Guterres calls for Hezbollah’s disarmament ahead of UNSC debate

'I renew my call for Israel to adhere to its obligations under relevant Security Council resolutions and immediately cease its overflights above Lebanese airspace.'

United Nations Secretary-General Antonio Guterres‏ (photo credit: REUTERS)
United Nations Secretary-General Antonio Guterres‏
(photo credit: REUTERS)
The Lebanese government and army should ensure the disarmament of Hezbollah, UN Secretary General Antonio Guterres said as he warned of the dangers of the paramilitary group’s involvement in neighboring Syria in advance of Wednesday’s closed-door UN Security Council debate on the matter in New York.
“I continue to urge the government and the armed forces of Lebanon to take all measures necessary to prohibit Hezbollah and other armed groups from acquiring weapons and building paramilitary capacity outside the authority of the State,” Guterres wrote.
“The continued involvement of Hezbollah in the conflict in the Syrian Arab Republic... carries the risk of entangling Lebanon in regional conflicts and undermining the stability of Lebanon and the region,” Guterres said.
He addressed these concerns in a report on activity in Lebanon from October 15, 2019 to April 7 of this year, which he submitted ahead of the discussion on compliance with the 2004 Resolution 1559. That resolution calls for respect for Lebanon’s sovereignty and the dissension and disarmament of “all Lebanese and non-Lebanese militias.”
That resolution was never enforced and Guterres described how there were a number of armed groups in Lebanon, of which Hezbollah was the largest. But, he wrote, “no progress was made during the reporting period with regard to dismantling the military bases of the Popular Front for the Liberation of Palestine-General Command and Fatah al-Intifada in the country.”
In his report, dated April 30, Guterres said, Hezbollah’s self-acknowledged maintenance of arms and “the alleged increase by Hezbollah of its arsenal pose a serious challenge to the State’s ability to exercise full sovereignty and authority over its territory.” Hezbollah’s “renewed admission that it possesses missiles is also of great concern,” Guterres said.
He also took issue with Israeli violations of the resolution, such as the flyovers. “Unscrewed aerial vehicles and fixed-wing aircraft, including fighter jets, of the Israel Defense Forces, continued to make near daily overflights above Lebanon during the reporting period,” Guterres said.
“The alleged use of Lebanese airspace by the Israel Defense Forces to strike targets in the Syrian Arab Republic is deeply concerning. I renew my call for Israel to adhere to its obligations under relevant Security Council resolutions and immediately cease its overflights above Lebanese airspace,” Guterres said.
In a statement that appeared aimed at both Israel and Hezbollah, Guterres said that “violations, by air and ground, run the risk of triggering an escalation and could jeopardize stability in Lebanon, Israel and beyond. They undermine the credibility of the Lebanese security and State institutions and generate anxiety among the civilian population.”
Wednesday’s UNSC debate comes just one week after the UNSC discussed the implementation of Resolution 1701 adopted in 2006, which ended the second Lebanon War and the role of the United Nations Interim Force in Lebanon in monitoring that resolution. UNIFIL’s mandate is renewed annually in August.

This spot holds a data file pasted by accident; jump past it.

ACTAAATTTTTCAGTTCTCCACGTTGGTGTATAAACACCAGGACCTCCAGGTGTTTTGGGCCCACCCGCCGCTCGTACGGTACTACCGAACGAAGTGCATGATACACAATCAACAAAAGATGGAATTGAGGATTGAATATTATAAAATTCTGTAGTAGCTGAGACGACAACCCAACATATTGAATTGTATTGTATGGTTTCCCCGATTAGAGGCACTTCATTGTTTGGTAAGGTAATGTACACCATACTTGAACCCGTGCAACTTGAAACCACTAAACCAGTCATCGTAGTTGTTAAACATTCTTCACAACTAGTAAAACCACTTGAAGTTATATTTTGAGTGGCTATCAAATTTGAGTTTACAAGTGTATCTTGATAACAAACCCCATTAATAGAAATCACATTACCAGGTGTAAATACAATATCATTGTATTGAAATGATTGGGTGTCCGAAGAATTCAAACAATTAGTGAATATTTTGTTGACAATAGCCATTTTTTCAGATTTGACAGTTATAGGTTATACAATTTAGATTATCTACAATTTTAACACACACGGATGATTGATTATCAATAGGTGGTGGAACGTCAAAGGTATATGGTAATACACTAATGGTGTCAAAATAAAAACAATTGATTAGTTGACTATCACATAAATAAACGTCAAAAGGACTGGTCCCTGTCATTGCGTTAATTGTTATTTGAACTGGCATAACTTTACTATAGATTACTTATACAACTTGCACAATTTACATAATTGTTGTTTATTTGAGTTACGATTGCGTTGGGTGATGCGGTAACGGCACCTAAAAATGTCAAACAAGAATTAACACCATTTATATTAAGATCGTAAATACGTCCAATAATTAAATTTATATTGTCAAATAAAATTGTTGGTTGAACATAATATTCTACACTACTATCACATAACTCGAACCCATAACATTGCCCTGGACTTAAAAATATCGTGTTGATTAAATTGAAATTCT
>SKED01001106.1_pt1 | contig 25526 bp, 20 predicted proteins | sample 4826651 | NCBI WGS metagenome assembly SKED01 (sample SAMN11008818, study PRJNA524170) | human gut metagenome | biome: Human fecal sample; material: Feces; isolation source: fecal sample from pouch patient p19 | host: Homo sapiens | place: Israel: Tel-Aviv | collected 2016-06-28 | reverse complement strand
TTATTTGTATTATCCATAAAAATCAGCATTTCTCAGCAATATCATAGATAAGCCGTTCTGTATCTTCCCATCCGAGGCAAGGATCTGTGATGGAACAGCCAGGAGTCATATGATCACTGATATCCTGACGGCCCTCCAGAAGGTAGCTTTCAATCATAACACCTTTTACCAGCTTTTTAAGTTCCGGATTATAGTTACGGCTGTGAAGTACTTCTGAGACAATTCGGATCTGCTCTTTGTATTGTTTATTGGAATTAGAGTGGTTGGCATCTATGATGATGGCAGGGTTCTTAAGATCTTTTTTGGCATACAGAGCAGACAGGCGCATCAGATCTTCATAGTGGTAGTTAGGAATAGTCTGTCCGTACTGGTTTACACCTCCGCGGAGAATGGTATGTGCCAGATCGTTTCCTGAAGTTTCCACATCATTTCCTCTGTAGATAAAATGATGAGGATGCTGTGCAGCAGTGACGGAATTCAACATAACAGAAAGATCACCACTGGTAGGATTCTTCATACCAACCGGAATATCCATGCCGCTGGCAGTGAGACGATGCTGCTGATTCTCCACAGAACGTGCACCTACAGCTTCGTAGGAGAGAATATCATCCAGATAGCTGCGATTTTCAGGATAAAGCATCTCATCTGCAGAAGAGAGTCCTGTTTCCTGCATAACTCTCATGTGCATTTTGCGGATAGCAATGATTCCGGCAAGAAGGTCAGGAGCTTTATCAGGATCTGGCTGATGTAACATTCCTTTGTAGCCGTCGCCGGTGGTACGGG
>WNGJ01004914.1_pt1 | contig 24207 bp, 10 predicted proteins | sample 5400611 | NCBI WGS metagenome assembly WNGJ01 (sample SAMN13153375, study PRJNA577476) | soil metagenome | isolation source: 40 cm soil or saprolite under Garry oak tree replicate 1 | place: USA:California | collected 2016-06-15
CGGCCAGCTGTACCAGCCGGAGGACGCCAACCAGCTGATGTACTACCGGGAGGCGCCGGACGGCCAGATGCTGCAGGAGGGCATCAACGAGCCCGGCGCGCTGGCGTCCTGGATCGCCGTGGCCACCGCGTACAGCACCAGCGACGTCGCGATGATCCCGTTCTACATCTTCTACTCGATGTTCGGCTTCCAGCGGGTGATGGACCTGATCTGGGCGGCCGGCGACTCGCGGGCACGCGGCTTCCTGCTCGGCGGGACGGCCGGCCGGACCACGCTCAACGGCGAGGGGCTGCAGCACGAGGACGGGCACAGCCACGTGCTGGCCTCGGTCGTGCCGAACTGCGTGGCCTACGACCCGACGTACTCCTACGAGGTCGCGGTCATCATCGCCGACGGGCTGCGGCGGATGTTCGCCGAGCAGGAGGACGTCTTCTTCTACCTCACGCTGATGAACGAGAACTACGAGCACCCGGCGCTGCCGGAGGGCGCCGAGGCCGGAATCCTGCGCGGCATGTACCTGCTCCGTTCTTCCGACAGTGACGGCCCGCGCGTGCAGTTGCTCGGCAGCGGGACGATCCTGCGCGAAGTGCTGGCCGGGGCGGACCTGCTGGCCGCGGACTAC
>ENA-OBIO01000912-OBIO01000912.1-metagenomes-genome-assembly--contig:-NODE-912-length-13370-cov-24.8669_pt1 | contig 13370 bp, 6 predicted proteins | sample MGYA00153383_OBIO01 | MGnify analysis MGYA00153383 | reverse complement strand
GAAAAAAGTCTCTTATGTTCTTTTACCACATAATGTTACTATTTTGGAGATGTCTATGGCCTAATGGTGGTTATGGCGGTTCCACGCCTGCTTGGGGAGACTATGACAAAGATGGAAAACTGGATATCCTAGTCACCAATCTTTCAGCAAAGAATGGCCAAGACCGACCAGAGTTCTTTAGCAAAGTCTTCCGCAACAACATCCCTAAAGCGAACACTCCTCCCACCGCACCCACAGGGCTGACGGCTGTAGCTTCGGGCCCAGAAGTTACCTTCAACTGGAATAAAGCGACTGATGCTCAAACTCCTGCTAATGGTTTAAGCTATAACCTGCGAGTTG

After the meeting, Ambassador to the UN Danny Danon said that “if Hezbollah continues to paralyze UNIFIL operations and intensify its terrorism operations in the region, there will be no choice but to begin making decisions on the purpose of the UN organization in its present form.”
US Ambassador to the UN Kelly Craft similarly expressed her frustration at the limited role UNIFIL plays.
Craft charged that Hezbollah “openly flaunts its weaponry; flagrantly disregards Resolution 1701; and, for all intents and purposes, dictates to UNIFIL where and when it can patrol.” In addition, Craft accused the Lebanese government of preventing UNIFIL from accessing and investigating Hezbollah terror tunnel sites located within UNIFIL’s area of operations.
“Now, we see UNIFIL barred from the places it used to patrol and prevented from inspecting sites clearly used for military activity,” Craft said.
From November 1 to February 18, UNIFIL was prevented 13 times, sometimes violently, from carrying out its mandate, Craft said.
Despite UNIFIL, Hezbollah armed itself, stockpiled munitions, dug tunnels for terrorist fighters, built factories to upgrade its rockets and used women and children as shields in assaults on UNIFIL peacekeepers, Craft said.
In a March 10 report for that meeting, Guterres listed violations of 1701 from both sides the border and expressed his concern about the lack of access granted to UNIFIL.
According to his report, UNIFIL has 10,368 military personnel and conducted 14,457 monthly military operational activities, including 6,774 patrols, during the reporting period.
Guterres said that UNIFIL recorded “313 ground violations of the Blue Line by unarmed Lebanese civilians crossing south of the Blue Line, including 209 violations by shepherds and farmers.”
Separately, he said that “UNIFIL recorded 291 air violations” by Israel, “for a total overflight time of 890 hours.” He said that 79% of that air-traffic was from aerial vehicles and the remainder was from “fighter aircraft or unidentified aircraft.”
After last week’s meeting, Estonian Ambassador Sven Jürgenson, who holds the rotating monthly presidency of the UNSC for May, said, that UNSC members had “stressed the importance of UNIFIL being able to fulfill its mandate.” He added that members were concerned by violations of Resolution 1701 including “land and air.”
UNSC members “recalled that all parties should make every effort to ensure that the cessation of hostilities is sustained.”